On Friday, a bill to abolish the death penalty and redirect those funds toward investigating unsolved murders passed the House Appropriations Committee by an 8-4 vote. The next step is the House floor. That's where a 2007 version of the bill was narrowly defeated. Proponents, led by the non-profit Families of Homicide Victims and Missing Persons, are thus ramping up their lobbying efforts this week in hopes of a different outcome.
Howard Morton -- FOHVAMP founder and executive director, and one of the key speakers at a press conference yesterday -- has for years been calling on the state to create a full-time, specially trained team of investigators to tackle cold homicide cases. Last year, his organization petitioned 108 municipalities to come up with the total number of unsolved murder cases in the state: 1,250. That number has since climbed to more than 1,400. A cold-case team - spurred by a less controversial FOHVAMP-backed bill in 2007 - has been created at CBI, but so far it only has enough money to staff one analyst, who maintains a cold case database. Repealing the death penalty would free up money (an estimated $2 million annually at the state level, and another $2.5 million locally, even though Colorado has only executed one person in the last thirty years) to fund a true team of investigators, Morton says.
At yesterday's event, Morton was joined by a coalition that included Bishop James Conely of the Archdiocese of Denver, Temple Emmanuel Senior Rabbi Steven Foster, ACLU Legal Director Mark Silverstein and representatives of Amnesty International USA, Coloradans Against the Death Penalty, the Colorado Criminal Defense Bar, Hunger for Justice, Colorado Council of Churches and Colorado CURE. They argued that the death penalty does not deter violent crime and said abolishing capital punishment in Colorado was both the moral and fiscally responsible thing to do, noting that the bill was part of a national trend away from capital punishment. New Mexico recently replaced the death penalty with life in prison with the possibility of parole, becoming the fifteenth state to abolish executions.
Morton says his goal is to get the bill on the Governor's desk. Whether or not former district attorney Bill Ritter would sign the bill - which is strongly opposed by Attorney General John Suthers and district attorneys - is another question. "If we get it to the Governor's desk, we've met our objective - this time," Morton says. "And I think we're going to get further than we did the time before. We've got a better organized association of groups, which you saw here... We're better at it this time. We didn't know the ropes before."
Rep. Paul Weissmann, the bill's sponsor, now has more influence as House Majority Leader. In addition, the new cold-case database has also been a lobbying tool. Each legislator Morton meets with gets a list with the names and dates of every unsolved murder victim in his or her district, and often a family member of one of those people is also present at the meeting. "We've had as high as 154 in a district and as few as five, but everyone we've talked to has some unsolved murders in their district," Morton says. "What we tell them, what we want them to understand, is that you've got killers loose in your district who are doing other crimes and other killings, and we think you ought to be concerned enough about that to vote for this bill."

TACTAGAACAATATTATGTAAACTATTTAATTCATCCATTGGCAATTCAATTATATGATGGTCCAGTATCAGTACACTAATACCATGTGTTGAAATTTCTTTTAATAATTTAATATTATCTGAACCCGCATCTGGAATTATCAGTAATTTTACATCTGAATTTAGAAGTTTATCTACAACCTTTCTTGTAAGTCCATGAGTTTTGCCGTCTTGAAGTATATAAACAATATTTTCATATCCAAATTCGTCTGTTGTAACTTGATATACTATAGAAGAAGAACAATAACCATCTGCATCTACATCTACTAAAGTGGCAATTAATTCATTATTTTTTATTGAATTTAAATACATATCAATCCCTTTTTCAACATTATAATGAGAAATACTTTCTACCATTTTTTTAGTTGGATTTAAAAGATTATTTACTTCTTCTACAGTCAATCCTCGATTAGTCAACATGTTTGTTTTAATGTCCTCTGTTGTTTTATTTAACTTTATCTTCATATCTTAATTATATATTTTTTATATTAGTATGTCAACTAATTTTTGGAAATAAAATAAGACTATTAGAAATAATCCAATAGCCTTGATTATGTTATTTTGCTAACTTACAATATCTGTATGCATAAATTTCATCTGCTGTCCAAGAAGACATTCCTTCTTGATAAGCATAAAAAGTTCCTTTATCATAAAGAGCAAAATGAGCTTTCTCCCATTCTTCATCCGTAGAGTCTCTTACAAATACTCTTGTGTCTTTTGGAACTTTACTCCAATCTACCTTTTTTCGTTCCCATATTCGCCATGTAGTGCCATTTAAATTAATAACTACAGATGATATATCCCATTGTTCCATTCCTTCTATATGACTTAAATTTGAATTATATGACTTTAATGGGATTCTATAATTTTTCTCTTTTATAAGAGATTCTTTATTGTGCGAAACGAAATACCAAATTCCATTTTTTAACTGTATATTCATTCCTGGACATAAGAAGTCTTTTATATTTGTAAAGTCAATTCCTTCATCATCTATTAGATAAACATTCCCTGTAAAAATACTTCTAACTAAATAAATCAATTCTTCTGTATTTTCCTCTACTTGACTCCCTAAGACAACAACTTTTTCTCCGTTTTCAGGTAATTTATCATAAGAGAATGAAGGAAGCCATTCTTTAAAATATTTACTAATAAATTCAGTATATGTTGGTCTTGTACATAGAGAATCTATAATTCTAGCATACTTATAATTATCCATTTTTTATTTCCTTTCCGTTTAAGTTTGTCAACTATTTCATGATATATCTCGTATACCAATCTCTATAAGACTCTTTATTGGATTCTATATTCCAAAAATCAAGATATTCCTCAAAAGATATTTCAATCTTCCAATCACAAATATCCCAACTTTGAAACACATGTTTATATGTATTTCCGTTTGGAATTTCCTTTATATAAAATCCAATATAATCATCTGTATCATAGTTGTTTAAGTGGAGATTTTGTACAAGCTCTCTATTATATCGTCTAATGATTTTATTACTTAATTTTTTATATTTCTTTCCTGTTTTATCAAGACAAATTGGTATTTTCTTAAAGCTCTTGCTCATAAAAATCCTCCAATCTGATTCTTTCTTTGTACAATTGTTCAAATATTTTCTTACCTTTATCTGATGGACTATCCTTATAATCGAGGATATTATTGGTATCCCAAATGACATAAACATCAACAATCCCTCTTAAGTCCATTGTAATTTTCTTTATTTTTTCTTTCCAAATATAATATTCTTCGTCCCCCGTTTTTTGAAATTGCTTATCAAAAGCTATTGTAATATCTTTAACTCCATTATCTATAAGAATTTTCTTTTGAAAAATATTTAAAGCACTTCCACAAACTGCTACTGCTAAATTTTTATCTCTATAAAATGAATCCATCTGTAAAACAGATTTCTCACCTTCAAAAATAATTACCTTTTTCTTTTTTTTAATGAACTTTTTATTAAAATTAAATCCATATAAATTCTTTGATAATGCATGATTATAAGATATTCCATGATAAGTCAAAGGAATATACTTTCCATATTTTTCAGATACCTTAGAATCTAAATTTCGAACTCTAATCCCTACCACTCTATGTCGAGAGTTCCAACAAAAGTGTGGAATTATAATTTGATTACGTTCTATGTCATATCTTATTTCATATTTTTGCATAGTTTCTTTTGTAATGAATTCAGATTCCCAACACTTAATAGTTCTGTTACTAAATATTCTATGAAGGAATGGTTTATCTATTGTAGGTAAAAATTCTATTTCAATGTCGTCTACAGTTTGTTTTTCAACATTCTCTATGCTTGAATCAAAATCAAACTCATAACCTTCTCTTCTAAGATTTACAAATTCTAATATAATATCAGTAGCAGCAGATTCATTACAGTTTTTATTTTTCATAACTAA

Another advantage Morton didn't have last time is Debra Callihan, the wife of former lieutenant governor Mike Callihan. She's also the cousin of Sid Wells, whose 1983 Boulder murder is still unsolved -- and she's been volunteering her time to lobby for the bill, driving to Denver every week from the farm where she cares for her 95-year-old grandfather and staying in a hotel three nights, Morton says.
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"For 25 and a half years, those of us that were relatives or loved ones of Sid Wells could do nothing except commiserate with his family over and over and over," Callihan says. "I have some political background, a little bit of lobbying experience. I thought maybe this was a way something good could come out of his death, as hard a thing as that is to imagine."
She says the families of people like Sid are given the same reason again and again when asked why their cases aren't being investigated: lack of resources. "Let's solve that problem."
At the press conference, in response to a survey that showed 63 percent of Colorado voters support repealing the death penalty and using the money to investigate unsolved murders, Morton was asked why he doesn't try for a ballot initiative.
He said ballot initiatives require a tremendous amount of energy and commitment, and that the members of his organization are essentially "broken people."